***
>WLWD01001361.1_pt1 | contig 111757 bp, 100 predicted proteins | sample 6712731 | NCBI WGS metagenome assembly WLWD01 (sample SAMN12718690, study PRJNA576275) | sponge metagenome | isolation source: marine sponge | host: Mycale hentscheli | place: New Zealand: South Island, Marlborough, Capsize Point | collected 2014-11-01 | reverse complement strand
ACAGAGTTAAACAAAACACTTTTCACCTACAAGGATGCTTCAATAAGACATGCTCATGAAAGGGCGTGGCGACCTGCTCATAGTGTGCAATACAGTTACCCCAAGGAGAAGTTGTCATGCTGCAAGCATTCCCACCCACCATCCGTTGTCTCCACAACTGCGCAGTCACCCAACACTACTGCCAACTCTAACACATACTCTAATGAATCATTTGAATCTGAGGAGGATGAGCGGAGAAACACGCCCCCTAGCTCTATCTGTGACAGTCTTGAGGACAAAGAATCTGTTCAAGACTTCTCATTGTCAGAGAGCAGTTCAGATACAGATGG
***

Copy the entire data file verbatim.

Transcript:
>WLWD01001361.1_pt1 | contig 111757 bp, 100 predicted proteins | sample 6712731 | NCBI WGS metagenome assembly WLWD01 (sample SAMN12718690, study PRJNA576275) | sponge metagenome | isolation source: marine sponge | host: Mycale hentscheli | place: New Zealand: South Island, Marlborough, Capsize Point | collected 2014-11-01 | reverse complement strand
ACAGAGTTAAACAAAACACTTTTCACCTACAAGGATGCTTCAATAAGACATGCTCATGAAAGGGCGTGGCGACCTGCTCATAGTGTGCAATACAGTTACCCCAAGGAGAAGTTGTCATGCTGCAAGCATTCCCACCCACCATCCGTTGTCTCCACAACTGCGCAGTCACCCAACACTACTGCCAACTCTAACACATACTCTAATGAATCATTTGAATCTGAGGAGGATGAGCGGAGAAACACGCCCCCTAGCTCTATCTGTGACAGTCTTGAGGACAAAGAATCTGTTCAAGACTTCTCATTGTCAGAGAGCAGTTCAGATACAGATGG